Fri, Jul 19, 2013 - Page 8 News List

Americans becoming isolationist

Richard Halloran

The Pew Research Center has come out with an incisive analysis on the revival of isolationism among the American people that should be grasped by US political leaders, Democrat and Republican, in the White House and in the US Congress, because of its long-term implications.

It should also be studied by the leaders of US allies such as Australia, Japan and South Korea, by friends such as Singapore and India, and by potential adversaries such as North Korea and China, because isolationism could affect their relations with the US.

The Pew report, written by Andrew Kohut, the pollster who directs the center’s Project on Global Attitudes, said the US public today “feels little responsibility and inclination to deal with international problems that are not seen as direct threats to the national interest.”

“The depth and duration of the public’s disengagement these days goes well beyond periodic spikes in isolationist sentiment,” it added.

Those spikes erupted in 1974 after the unpopular war in Vietnam, in 1992 following the collapse of the Soviet Union, and in 2006 when the protracted conflicts in Iraq and Afghanistan caused public disillusion.

In particular, a survey showed that 83 percent of Americans think the US president should focus on domestic policy and just 6 percent on foreign affairs. Only six years ago, a similar number of Americans thought the president should focus on domestic matters as those on foreign policy.

Another survey found an upward trend among Americans who said: “We should not think so much in international terms, but concentrate more on our own national problems.”

The Pew report said the causes of this trend are “the gravity of domestic concerns,” notably jobs and the economy and “a sense of war-weariness.”

It said the disinterest of Americans in foreign affairs was underscored by the incident in Benghazi, Libya, when four Americans, including the US ambassador, were killed.

“The political furor in Washington was not matched by interest among the general public,” the report said, with only 25 percent following the incident.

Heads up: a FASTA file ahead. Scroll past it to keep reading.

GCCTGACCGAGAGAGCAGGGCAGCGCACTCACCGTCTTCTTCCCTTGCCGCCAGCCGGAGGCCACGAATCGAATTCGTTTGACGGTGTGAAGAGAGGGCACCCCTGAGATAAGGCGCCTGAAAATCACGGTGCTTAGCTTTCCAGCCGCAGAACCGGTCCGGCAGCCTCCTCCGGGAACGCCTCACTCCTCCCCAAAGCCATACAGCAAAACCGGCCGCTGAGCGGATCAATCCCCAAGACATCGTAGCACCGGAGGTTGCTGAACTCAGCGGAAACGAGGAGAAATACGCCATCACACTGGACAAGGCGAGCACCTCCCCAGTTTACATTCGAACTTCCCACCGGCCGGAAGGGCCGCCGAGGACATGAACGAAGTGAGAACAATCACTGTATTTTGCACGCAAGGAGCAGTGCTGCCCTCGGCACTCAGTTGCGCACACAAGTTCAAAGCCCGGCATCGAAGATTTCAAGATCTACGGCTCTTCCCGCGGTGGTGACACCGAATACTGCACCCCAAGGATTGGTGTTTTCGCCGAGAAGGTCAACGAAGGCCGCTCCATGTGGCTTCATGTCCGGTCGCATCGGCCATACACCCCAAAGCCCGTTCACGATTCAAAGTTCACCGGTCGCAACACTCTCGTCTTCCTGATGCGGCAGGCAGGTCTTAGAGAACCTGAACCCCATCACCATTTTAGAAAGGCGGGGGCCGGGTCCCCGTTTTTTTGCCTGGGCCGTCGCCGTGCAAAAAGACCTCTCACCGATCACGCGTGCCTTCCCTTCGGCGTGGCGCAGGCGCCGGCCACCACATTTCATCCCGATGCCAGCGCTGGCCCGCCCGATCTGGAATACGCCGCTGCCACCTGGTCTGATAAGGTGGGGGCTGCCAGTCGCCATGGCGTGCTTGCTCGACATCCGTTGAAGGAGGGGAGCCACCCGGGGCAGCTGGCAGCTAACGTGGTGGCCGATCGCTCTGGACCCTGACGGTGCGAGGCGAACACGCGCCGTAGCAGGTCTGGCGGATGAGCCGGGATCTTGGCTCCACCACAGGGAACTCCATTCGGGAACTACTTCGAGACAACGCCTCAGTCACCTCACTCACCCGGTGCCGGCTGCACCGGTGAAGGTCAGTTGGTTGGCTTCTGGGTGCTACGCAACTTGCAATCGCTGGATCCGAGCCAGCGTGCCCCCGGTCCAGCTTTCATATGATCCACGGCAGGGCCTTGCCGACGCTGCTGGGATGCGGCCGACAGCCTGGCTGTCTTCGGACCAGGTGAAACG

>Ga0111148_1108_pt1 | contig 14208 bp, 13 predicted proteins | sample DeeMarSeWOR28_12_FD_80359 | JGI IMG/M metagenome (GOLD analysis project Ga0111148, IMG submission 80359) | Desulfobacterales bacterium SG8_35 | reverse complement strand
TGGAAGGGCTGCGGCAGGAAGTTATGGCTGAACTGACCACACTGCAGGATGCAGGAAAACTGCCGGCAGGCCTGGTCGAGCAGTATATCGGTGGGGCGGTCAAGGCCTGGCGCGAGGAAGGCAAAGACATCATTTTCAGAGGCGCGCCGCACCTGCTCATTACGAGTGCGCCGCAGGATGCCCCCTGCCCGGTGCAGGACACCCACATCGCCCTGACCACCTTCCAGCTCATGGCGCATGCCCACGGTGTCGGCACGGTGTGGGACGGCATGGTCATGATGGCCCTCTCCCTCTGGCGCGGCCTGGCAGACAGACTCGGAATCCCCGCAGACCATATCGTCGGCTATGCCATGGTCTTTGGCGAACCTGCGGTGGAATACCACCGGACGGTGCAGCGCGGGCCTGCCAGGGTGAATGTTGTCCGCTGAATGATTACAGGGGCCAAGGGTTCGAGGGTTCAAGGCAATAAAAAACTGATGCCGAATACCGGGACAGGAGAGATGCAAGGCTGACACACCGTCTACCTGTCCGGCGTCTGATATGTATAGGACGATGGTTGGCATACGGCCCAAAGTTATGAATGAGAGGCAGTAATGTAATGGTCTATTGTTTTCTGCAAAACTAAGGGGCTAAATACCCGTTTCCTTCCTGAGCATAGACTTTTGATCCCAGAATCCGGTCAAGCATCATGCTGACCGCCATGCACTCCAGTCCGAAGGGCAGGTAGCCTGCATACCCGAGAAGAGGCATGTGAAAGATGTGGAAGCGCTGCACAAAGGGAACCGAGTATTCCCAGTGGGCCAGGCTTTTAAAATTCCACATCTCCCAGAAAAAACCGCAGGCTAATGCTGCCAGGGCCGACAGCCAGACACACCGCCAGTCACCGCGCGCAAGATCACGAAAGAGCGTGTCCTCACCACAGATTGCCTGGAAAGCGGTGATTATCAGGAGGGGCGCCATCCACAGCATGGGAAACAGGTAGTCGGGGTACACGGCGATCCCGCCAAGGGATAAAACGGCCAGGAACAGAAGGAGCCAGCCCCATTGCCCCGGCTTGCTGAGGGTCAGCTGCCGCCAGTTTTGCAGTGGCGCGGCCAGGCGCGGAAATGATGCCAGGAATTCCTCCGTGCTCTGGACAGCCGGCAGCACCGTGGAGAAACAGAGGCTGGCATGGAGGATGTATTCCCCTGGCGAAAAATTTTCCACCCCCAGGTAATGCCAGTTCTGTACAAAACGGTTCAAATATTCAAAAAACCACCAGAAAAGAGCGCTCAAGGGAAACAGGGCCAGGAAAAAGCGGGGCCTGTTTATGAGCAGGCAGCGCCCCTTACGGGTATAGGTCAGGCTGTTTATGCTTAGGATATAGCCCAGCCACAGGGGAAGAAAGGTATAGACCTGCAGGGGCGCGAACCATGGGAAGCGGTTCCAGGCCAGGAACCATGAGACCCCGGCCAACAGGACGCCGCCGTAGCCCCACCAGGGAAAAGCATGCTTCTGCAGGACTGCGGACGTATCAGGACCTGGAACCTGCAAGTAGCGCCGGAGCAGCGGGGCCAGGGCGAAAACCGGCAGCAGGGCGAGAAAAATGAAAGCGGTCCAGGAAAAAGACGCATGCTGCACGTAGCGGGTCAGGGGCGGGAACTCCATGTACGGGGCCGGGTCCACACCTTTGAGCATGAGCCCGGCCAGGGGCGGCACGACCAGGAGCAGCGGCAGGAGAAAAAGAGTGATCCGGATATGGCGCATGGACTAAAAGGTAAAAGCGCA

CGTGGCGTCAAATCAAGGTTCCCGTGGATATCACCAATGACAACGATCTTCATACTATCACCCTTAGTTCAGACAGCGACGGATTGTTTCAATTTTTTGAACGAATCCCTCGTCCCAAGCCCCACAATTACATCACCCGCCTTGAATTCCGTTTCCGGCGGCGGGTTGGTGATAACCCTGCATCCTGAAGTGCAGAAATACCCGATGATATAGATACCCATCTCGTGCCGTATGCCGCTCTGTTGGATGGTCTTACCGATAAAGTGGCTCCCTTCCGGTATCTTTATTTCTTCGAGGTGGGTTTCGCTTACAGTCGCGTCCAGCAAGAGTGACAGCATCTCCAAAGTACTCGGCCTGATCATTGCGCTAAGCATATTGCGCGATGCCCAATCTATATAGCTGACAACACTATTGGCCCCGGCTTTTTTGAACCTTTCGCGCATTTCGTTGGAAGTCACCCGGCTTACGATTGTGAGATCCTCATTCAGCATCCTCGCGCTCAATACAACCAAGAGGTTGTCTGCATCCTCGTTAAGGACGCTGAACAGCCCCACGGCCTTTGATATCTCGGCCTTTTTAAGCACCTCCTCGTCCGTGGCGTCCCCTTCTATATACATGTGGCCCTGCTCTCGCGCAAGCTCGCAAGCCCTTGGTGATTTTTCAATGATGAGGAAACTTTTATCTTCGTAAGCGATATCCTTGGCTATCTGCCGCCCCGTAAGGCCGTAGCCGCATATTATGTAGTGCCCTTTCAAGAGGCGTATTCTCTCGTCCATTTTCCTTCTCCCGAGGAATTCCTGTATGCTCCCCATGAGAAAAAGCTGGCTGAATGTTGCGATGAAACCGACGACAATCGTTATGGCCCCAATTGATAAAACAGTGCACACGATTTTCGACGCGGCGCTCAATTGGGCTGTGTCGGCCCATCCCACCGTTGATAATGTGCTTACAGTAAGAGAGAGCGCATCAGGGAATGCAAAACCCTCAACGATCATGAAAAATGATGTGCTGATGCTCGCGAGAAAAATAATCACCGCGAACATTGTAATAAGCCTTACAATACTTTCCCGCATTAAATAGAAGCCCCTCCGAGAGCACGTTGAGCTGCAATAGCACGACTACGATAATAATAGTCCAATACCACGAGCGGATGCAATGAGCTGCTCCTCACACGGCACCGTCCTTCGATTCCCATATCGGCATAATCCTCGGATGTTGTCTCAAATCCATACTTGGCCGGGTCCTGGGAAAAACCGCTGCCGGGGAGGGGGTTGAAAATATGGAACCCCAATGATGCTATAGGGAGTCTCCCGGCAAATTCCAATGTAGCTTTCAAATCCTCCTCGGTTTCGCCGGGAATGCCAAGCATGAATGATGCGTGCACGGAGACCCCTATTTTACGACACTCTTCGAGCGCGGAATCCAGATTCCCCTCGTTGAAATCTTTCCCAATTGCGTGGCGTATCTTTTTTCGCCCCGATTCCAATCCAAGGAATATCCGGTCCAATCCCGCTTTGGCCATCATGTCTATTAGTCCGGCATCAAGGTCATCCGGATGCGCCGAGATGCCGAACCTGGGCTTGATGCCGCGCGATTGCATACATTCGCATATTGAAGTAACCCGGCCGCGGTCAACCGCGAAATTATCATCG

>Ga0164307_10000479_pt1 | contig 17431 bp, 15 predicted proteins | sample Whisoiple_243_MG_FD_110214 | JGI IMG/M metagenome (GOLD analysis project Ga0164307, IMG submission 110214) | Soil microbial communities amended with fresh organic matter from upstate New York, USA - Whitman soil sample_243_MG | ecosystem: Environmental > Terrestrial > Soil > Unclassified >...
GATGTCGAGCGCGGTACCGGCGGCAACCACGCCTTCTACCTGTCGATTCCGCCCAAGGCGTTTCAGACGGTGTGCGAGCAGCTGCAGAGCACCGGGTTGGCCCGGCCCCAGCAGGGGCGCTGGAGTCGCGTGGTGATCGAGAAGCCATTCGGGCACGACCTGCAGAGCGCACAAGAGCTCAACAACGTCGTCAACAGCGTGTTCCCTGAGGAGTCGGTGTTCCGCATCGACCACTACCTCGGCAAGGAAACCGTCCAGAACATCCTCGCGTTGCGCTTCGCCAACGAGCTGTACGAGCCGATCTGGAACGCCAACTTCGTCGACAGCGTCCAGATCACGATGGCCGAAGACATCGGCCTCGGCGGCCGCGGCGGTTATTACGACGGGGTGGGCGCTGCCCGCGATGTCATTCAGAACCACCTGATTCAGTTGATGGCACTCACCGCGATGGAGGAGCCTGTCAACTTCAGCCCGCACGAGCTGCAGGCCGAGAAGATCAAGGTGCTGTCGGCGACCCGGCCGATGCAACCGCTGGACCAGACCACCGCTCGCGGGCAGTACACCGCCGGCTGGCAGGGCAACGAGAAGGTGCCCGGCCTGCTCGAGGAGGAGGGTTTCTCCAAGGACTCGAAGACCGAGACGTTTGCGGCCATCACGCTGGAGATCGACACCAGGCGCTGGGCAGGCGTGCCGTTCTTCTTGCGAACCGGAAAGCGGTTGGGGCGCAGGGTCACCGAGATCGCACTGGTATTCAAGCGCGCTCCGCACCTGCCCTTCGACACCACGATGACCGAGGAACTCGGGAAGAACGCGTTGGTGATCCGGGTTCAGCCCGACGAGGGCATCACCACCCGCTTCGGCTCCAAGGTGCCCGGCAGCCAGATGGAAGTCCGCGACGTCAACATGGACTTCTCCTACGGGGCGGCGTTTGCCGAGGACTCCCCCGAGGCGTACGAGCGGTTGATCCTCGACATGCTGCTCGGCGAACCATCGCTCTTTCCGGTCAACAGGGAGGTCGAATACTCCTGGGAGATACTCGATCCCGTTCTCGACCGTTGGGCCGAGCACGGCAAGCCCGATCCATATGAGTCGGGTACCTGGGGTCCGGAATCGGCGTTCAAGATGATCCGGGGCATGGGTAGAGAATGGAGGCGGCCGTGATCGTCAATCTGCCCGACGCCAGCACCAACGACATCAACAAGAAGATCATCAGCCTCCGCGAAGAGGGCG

Despite the appeal of isolationism, the goals of the US public include protection against terrorism, preserving jobs and stopping the spread of nuclear and other weapons of mass destruction.

Improving living standards in poor countries and promoting democracy abroad drew little support.

Specifically, more than half of Americans saw North Korea’s and Iran’s nuclear programs and Islamic extremists as threats. They saw lesser threats in the rise of China’s power and influence and in political instability in Pakistan.

The implications of the resurgence in isolationism, which has a long history in the US, are several.

It is likely to be a debated element in the congressional election campaigns of 2014 and in the congressional and presidential races in 2016. In between, it will most likely affect decisions in foreign and security policy.

For allies and friends, the consequences of US isolation are that they must take more responsibility for their foreign policy and security, relying more on their own resources in people and money and less on the US.

The polls show that almost two-thirds of Americans say the US should be less involved in the Middle East.

Yet the renewal of isolationism may increase the danger of miscalculation by potential adversaries who might believe that Americans would be reluctant to respond to threats or attacks.

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